Sometimes engaging is successful.  I try to approach it in non-accusatory ways, although that isn’t always possible.  (Side note, this article by Dan Savage got my father to stop using “pussy” as a derogatory term.  You can never tell what will make things come together for people.)

The original point of this post was actually going to be a discussion on how inappropriate it is for men to attempt to dictate the terms of a conversation about feminism — not because men are bad, or because they don’t have a place in the discussion, but because they are coming at a conversation about their privilege and wanting exercise that privilege within the conversation.  But, I think it might be better if I gave my personal guidelines for having discussions about privilege when I am the privileged person.  I’m white, heterosexual, cisgendered, able-bodied, and middle-class, and I’ve engaged in discussions about all of these things.  I understand that it can be uncomfortable, but I’ve learned that there are a few very important things to keep in mind in these situations.

1.  In most cases, the discussion is not about you personally, nor is the discussion of your privilege meant to make you feel bad about yourself.   It’s meant to make you understand so that you can begin working to change the inequality around you.  If it’s not about you, it’s not about you.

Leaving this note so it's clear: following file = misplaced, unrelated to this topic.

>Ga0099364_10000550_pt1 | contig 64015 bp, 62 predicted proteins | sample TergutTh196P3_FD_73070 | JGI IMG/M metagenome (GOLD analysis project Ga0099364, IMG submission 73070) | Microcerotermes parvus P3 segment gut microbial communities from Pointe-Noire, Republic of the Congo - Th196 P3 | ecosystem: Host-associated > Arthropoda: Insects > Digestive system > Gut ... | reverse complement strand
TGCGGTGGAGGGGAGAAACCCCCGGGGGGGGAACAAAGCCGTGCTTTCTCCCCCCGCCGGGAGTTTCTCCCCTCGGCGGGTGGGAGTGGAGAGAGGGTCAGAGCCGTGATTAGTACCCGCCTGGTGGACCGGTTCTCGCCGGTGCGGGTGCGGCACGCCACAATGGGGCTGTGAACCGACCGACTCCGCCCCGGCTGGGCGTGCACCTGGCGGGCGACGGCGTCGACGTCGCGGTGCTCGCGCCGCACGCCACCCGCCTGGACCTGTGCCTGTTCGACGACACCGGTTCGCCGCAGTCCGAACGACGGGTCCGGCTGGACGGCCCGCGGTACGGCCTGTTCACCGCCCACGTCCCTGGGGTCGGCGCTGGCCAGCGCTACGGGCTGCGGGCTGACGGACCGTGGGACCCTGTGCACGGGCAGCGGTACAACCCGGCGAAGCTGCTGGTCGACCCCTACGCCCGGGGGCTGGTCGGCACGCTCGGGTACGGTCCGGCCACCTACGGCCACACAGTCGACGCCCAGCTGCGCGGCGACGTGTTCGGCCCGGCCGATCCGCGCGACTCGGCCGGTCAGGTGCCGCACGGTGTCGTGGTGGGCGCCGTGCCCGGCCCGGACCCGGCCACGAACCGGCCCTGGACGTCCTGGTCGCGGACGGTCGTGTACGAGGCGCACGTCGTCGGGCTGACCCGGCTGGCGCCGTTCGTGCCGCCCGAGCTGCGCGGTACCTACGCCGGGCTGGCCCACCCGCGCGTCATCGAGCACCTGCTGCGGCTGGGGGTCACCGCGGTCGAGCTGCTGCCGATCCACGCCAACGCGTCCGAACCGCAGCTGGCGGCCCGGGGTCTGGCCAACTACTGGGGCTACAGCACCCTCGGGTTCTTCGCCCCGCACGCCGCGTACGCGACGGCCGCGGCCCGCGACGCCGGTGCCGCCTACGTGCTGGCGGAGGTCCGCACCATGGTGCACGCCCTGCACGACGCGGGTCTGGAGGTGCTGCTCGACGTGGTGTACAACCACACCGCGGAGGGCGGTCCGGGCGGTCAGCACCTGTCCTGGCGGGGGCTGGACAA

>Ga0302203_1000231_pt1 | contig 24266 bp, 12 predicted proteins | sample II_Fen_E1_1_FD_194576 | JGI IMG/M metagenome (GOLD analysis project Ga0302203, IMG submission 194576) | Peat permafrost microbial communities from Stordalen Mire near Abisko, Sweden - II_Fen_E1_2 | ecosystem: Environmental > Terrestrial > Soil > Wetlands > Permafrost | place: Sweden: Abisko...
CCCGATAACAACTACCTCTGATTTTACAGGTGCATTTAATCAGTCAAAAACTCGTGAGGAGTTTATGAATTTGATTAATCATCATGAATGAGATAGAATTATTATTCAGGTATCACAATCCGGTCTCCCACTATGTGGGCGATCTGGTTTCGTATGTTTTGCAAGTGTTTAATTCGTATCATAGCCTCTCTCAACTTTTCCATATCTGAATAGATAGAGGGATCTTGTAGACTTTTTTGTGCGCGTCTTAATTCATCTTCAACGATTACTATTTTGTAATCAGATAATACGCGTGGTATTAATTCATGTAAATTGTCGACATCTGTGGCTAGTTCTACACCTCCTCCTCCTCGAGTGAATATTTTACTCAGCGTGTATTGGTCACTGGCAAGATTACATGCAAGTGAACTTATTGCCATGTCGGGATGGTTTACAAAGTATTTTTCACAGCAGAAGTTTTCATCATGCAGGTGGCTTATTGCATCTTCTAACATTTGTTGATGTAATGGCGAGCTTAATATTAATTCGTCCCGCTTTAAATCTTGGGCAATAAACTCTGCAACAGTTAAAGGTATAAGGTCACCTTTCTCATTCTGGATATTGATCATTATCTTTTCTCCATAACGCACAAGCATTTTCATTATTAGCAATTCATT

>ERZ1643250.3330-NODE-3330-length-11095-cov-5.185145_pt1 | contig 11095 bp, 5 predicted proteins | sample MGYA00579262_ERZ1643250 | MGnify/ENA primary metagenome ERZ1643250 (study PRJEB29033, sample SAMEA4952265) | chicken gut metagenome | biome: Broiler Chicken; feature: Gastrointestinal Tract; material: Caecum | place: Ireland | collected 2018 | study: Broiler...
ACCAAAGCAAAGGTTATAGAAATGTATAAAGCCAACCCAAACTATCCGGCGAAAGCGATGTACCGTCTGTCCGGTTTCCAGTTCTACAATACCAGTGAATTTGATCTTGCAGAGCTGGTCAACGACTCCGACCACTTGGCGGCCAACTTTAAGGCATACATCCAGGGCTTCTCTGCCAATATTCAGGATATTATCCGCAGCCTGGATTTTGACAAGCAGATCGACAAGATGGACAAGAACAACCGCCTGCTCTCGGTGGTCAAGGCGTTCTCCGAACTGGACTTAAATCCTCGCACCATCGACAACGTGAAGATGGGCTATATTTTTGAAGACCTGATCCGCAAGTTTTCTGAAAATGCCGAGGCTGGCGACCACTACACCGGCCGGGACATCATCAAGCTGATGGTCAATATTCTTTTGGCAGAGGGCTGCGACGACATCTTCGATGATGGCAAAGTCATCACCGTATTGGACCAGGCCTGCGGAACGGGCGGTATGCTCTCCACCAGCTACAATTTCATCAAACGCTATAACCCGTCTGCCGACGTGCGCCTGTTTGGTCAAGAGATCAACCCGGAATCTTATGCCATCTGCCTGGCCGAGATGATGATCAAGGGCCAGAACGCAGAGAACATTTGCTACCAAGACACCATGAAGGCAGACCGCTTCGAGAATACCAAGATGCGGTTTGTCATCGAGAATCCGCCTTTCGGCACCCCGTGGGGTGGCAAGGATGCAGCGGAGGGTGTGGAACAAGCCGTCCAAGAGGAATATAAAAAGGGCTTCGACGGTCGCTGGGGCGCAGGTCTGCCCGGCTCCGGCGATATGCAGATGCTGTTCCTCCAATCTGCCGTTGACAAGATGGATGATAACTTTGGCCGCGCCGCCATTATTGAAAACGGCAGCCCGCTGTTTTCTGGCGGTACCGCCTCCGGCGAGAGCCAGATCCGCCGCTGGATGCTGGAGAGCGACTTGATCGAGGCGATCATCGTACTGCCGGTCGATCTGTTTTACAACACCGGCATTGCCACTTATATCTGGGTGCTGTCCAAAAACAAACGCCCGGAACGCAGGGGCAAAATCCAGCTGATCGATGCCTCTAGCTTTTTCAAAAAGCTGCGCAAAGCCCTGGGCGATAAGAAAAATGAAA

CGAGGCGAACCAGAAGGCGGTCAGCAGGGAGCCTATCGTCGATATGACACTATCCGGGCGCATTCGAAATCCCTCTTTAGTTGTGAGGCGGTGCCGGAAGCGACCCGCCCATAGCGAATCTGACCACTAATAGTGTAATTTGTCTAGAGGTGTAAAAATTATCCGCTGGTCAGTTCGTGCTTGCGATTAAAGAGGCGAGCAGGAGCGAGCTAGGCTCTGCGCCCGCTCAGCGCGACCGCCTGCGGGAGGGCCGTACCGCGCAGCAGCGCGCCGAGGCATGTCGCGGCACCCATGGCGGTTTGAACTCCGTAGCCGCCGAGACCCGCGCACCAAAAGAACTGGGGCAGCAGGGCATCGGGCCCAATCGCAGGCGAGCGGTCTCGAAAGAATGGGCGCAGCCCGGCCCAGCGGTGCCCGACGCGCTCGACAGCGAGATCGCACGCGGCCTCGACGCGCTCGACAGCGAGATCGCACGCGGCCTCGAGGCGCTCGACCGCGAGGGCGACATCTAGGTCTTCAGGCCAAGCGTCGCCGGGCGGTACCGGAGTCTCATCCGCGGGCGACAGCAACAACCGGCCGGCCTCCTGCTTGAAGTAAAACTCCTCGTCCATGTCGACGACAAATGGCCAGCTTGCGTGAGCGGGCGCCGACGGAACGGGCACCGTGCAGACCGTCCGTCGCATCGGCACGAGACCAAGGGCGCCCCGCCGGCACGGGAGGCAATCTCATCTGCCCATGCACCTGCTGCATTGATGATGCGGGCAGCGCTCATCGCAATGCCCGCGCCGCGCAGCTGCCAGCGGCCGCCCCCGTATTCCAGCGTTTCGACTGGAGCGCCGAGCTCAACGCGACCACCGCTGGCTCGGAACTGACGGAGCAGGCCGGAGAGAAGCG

2.  There will be things brought to your attention that you have never seen and do not understand, because you have not experienced them.  In some cases, you will wonder why these are such a big deal.  This is because you have never experienced these things.  Remember that it isn’t your place to comment on the importance of something if you’ve never had to deal with it.

3.  Shut up and listen.  If you think you understand the situation of a marginalized person better than that person can, it’s because you’ve been taught that your outlook on life is superior.  This is because you are privileged.

4.  If someone refers you to a link explaining a concept, do not take it personally.  These people not only deal with these concepts in action every day, it’s also a safe bet that they’ve attempted to explain them to people several times over.  There are resources out there for a reason — if someone is actually taking the time to try to help you learn, read the material they send you.

5.  Realize that they are going to be passionate about this subject.  They are going to take it personally, and you are going to fuck up and say things that piss them off.  Try to understand why, and, once you do, own up to making a mistake.  Plowing forward in an attempt to prove why you were right is not the correct course of action.